The name has always been Charley’s; but what comes after that name has changed once and is about to change again. Charley’s Grilled Subs is in the midst of “refreshing” its brand by emphasizing its most popular item and calling attention to one of the things that differentiates the chain from competitors: 100 percent USDA choice steak.
The company began freshening its brand with a transition from Charley’s Grilled Subs to Charleys Philly Steaks early in 2012 and will continue phasing in the new name over the next three years, as various outlets across the country adopt the new signage and look of the stores.
Meanwhile, the Charley’s Grilled Subs and the Charleys Philly Steaks logos will co-exist side-by-side on the company’s website and paper products until the transition is complete, according to Mike Cassar, vice president of marketing for Charley’s.
“It’s a tremendous undertaking and it’s really important,” Cassar said. “The core menu remains the same, but we put new offerings such as signature lemonades and gourmet fries.”
Pre-Marketing Campaign Protects Franchisees
Cassar said the company has taken very careful steps to ensure that any customer disconnect or franchisee concerns were allayed before embarking on the change. That’s the reason for dual branding in the interim with both logos visible.
“It protects the value of the brand and it protects our franchisees, too,” he said. “A pre-marketing program is put in place so customers realize it’s not a new restaurant, it’s a freshening of a restaurant that they’ve always found great.”
This is not the first name change for the chain, which started out in 1986 as Charley’s Steakery.
Cassar said proprietary research and market testing indicated that by emphasizing steak sandwiches and other favorites on the menu, the company could focus on what consumers found most important in the brand.
With an undergrad degree and MBA from University of Michigan, Cassar came on board with Charley’s in August 2011, after having spent his career in big brand marketing for companies such as IBM, Ford Motor Company, Michelin, Craftsmen, and Valvoline. His challenge with Charley’s is to build brand awareness.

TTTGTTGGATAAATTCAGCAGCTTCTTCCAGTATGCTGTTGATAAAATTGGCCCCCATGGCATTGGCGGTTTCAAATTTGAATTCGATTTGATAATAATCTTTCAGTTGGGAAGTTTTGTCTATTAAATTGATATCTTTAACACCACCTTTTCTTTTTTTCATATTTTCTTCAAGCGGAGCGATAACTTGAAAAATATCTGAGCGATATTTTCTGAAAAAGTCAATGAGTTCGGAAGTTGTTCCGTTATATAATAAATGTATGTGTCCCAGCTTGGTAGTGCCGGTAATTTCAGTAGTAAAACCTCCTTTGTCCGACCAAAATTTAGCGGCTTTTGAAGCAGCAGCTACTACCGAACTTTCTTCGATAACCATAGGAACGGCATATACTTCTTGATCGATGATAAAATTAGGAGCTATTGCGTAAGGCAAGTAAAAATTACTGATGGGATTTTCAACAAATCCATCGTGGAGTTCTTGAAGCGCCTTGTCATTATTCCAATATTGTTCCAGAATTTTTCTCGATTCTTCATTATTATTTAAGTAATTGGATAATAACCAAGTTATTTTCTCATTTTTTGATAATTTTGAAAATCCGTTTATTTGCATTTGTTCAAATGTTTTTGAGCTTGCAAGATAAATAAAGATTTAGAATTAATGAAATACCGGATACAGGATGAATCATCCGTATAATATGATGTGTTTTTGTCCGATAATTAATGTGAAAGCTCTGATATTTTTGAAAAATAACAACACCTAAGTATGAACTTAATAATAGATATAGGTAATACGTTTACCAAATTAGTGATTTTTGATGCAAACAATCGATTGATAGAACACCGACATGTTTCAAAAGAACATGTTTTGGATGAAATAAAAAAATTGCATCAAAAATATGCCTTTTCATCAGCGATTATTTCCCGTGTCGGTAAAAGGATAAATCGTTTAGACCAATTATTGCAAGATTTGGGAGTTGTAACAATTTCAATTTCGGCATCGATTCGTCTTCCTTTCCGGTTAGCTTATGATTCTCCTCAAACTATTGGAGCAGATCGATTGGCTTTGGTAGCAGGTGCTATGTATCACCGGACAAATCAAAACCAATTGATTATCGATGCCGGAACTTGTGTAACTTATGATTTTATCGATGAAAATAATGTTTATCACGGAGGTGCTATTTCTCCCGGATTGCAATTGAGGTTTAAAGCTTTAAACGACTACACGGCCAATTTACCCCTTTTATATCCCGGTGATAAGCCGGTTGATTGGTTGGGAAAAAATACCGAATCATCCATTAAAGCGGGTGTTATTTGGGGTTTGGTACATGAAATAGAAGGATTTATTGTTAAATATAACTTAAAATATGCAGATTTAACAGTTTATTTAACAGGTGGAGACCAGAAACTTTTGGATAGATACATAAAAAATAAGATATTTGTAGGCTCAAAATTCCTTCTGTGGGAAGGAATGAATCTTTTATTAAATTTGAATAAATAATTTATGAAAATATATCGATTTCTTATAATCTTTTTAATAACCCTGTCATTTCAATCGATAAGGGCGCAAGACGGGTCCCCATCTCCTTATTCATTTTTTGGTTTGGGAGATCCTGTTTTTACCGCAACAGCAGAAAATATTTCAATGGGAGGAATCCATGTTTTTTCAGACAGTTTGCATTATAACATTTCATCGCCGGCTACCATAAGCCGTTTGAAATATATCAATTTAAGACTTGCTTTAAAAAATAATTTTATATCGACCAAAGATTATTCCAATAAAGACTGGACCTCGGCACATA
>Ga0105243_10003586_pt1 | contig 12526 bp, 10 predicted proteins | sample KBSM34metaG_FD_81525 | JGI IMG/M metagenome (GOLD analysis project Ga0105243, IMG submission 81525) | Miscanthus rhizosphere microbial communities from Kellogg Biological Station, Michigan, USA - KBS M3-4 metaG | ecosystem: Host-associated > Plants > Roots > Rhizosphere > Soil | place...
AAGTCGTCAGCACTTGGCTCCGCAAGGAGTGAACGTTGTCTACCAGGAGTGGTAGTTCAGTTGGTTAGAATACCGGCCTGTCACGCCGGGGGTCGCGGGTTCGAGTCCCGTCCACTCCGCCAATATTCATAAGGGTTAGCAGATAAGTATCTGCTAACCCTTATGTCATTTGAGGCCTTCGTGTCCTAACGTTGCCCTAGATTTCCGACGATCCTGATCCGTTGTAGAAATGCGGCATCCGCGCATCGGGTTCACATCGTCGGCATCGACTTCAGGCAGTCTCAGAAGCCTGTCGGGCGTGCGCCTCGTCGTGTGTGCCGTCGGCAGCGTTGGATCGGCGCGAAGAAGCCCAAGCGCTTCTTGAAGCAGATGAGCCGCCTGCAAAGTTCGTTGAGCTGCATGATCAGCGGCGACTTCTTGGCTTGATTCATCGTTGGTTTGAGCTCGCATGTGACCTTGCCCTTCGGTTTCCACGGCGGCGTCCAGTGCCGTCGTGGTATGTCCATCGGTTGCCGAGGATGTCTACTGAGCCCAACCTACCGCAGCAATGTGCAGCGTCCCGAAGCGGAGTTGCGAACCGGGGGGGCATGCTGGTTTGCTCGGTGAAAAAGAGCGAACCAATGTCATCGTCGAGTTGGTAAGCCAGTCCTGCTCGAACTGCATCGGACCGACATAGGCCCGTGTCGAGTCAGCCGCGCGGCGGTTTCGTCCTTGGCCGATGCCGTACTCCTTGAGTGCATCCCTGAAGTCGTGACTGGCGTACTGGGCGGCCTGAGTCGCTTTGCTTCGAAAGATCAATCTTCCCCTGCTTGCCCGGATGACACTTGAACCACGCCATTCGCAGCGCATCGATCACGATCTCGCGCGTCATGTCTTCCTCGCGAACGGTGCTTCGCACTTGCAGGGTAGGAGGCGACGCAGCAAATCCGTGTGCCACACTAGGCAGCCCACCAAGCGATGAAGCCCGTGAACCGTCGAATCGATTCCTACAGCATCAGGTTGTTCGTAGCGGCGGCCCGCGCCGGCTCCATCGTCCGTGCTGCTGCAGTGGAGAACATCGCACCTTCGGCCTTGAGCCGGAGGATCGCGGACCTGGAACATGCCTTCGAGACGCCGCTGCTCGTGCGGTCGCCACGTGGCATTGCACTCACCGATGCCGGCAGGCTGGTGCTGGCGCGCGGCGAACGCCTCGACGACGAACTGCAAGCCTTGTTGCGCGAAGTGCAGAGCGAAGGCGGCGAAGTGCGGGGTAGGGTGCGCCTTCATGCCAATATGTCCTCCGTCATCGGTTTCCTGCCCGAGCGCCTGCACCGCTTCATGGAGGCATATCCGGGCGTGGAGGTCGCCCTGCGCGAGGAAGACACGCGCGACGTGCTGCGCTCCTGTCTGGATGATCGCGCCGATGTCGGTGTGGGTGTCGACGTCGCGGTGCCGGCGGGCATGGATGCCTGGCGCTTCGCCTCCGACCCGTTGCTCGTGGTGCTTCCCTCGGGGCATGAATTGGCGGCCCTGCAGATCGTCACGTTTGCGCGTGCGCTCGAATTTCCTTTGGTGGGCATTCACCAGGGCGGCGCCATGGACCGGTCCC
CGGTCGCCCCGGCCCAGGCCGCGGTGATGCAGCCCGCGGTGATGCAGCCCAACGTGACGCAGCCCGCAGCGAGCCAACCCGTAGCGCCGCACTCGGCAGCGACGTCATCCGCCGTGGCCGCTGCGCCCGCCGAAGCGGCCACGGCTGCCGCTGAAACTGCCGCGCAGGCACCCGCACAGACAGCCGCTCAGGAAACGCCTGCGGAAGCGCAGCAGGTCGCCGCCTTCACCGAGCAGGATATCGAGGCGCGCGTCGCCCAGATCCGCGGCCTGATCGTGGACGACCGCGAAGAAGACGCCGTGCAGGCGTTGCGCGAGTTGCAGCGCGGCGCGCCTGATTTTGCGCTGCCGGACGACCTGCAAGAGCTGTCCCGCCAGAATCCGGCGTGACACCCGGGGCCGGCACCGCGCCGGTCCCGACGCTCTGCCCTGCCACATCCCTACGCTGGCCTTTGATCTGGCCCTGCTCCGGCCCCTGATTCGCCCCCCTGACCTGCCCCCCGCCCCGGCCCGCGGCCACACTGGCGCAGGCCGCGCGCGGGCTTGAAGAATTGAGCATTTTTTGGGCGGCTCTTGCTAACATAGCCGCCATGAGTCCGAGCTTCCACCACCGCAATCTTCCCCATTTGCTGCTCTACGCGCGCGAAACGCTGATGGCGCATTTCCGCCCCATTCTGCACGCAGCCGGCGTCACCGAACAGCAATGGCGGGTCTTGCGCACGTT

“Fortunately, it’s a great brand starting point,” he said. “I’m taking the brand and molding it into what it ought to be.”
The restaurant features sandwiches such as the Philly Cheesesteak, Chicken Teriyaki, Buffalo Chicken, and an assortment of deli sandwiches, but the signature item has always been front and center at Charley’s.
Grilled to Order Differentiates
“There are a number of different ways that we are different, but the biggest way is the fact that we take a different twist on fresh,” Cassar said. “Unlike almost anyone in our industry, we don’t struggle with giving high quality protein — 100 percent top choice steak with no fillers, and all-white chicken breast.”
Founder Charley Shin also differentiated his brand by turning the grill around to face the customers, which became a trademark of the chain.
“We actually cook or grill that food right in front of our guests when they walk in,” Cassar said. “That’s a huge differentiation point. People love seeing that. It’s kind of a show.”
And when customers order at a drive-thru, they will hear the server say: “Your food is on the grill, please pull around.”